Flies Model While They Nap?

What a yawn that old horror flick The Fly might have been, had the screenwriter known then about a new piece of Drosophila research. In the movie, a fly gets trapped with a half-mad inventor inside his "matter transporter," an accident that somehow results in a fly-man whose over-amped style includes no apparent need for sleep. But flies do enjoy a "sleep-like state," says Douglas Nitz of the Neuroscience Institute in San Diego. Indeed, his group's work suggests that the fruit fly may be a g

Harvey Black
Jan 12, 2003

What a yawn that old horror flick The Fly might have been, had the screenwriter known then about a new piece of Drosophila research. In the movie, a fly gets trapped with a half-mad inventor inside his "matter transporter," an accident that somehow results in a fly-man whose over-amped style includes no apparent need for sleep. But flies do enjoy a "sleep-like state," says Douglas Nitz of the Neuroscience Institute in San Diego. Indeed, his group's work suggests that the fruit fly may be a good model for studying the genetics of sleep (D. Nitz et al., "Electrophysiological correlates of rest and activity in Drosophila melanogaster," Curr Biol, 12:1-7, Nov. 19, 2002).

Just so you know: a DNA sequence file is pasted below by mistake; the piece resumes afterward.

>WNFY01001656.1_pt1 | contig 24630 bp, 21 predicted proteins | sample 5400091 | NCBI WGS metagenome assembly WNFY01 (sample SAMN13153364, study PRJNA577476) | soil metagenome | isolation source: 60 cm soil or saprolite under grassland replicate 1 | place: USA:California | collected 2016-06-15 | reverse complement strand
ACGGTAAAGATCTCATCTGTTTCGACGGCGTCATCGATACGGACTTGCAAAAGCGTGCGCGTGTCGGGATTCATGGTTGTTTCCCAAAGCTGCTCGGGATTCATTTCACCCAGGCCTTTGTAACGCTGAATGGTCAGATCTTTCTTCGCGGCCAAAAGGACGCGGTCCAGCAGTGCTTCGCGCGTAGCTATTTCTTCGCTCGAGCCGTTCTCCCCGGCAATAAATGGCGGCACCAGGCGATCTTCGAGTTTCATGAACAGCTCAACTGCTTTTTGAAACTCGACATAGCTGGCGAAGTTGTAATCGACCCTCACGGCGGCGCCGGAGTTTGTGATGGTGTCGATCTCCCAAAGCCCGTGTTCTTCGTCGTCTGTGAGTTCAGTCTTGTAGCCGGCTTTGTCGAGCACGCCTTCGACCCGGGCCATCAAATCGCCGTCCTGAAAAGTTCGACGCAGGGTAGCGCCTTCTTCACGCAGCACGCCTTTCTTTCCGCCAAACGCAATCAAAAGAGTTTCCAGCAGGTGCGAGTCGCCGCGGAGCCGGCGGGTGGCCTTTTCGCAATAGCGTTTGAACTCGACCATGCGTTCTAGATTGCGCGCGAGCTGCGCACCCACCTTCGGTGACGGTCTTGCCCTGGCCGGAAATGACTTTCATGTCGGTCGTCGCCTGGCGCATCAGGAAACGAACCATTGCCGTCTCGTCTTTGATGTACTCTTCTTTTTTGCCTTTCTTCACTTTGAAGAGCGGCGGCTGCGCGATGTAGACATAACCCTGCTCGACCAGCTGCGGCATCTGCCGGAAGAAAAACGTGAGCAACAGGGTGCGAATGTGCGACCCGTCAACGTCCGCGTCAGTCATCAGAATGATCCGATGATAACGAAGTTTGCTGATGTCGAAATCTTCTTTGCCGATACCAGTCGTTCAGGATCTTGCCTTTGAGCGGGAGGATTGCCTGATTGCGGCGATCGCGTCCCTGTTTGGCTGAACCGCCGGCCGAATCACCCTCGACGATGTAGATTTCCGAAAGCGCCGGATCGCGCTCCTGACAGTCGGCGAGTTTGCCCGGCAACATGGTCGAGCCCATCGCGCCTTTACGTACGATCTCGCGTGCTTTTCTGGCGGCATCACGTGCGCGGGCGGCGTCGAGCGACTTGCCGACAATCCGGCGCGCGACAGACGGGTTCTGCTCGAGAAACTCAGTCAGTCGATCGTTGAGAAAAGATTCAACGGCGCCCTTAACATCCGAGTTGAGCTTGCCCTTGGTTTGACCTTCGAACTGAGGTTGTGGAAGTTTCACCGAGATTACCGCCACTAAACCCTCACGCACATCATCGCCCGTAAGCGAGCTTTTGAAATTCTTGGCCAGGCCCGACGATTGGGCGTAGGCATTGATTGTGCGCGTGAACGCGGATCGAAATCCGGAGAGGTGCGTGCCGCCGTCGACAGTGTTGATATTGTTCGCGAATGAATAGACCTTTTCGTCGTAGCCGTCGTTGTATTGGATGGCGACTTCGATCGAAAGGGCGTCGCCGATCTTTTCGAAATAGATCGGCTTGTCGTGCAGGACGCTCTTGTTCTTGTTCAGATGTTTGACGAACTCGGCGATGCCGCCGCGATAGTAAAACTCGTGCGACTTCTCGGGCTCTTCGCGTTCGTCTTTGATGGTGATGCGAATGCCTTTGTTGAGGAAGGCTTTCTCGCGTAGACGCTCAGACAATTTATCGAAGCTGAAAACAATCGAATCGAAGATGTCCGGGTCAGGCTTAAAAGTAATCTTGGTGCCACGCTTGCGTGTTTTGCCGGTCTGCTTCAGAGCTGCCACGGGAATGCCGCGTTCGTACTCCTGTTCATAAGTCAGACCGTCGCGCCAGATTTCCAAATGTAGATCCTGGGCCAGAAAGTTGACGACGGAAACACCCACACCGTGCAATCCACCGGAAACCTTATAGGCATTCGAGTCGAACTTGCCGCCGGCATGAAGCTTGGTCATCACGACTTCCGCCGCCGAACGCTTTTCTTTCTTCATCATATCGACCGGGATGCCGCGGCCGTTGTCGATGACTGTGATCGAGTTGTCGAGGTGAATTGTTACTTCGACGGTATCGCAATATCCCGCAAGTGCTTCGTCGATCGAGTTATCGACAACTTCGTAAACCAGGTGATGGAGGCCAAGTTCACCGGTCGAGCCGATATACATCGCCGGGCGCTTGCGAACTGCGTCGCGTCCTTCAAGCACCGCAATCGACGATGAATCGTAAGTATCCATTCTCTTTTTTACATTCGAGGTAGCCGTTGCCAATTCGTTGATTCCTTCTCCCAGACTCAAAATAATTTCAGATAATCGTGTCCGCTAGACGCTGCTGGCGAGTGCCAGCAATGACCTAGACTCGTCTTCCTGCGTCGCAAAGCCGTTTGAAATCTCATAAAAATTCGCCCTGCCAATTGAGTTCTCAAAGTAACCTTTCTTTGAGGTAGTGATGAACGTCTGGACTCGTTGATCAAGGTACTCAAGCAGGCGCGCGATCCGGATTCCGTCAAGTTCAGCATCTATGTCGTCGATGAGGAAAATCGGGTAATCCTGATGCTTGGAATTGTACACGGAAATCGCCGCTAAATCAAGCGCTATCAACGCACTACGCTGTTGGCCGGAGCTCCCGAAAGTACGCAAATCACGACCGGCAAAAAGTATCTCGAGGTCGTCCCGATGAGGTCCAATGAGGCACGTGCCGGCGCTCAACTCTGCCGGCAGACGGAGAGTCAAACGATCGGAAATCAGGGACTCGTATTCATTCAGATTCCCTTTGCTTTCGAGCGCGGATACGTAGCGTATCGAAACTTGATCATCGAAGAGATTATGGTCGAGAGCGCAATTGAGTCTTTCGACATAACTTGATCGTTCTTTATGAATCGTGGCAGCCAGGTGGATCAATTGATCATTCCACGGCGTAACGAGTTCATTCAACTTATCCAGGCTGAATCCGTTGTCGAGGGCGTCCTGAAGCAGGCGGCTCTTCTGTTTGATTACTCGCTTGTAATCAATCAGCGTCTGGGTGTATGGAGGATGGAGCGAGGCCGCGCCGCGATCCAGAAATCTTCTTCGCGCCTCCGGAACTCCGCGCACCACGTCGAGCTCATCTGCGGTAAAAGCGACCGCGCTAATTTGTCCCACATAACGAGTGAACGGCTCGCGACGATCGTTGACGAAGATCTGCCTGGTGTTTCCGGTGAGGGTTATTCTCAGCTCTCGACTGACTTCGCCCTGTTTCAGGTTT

For 10 years, researchers have been studying which genes are expressed during sleep. Nitz thinks that the fruit fly is a great tool for this work, because it's easily manipulated genetically. But James Horne, director of the Sleep...

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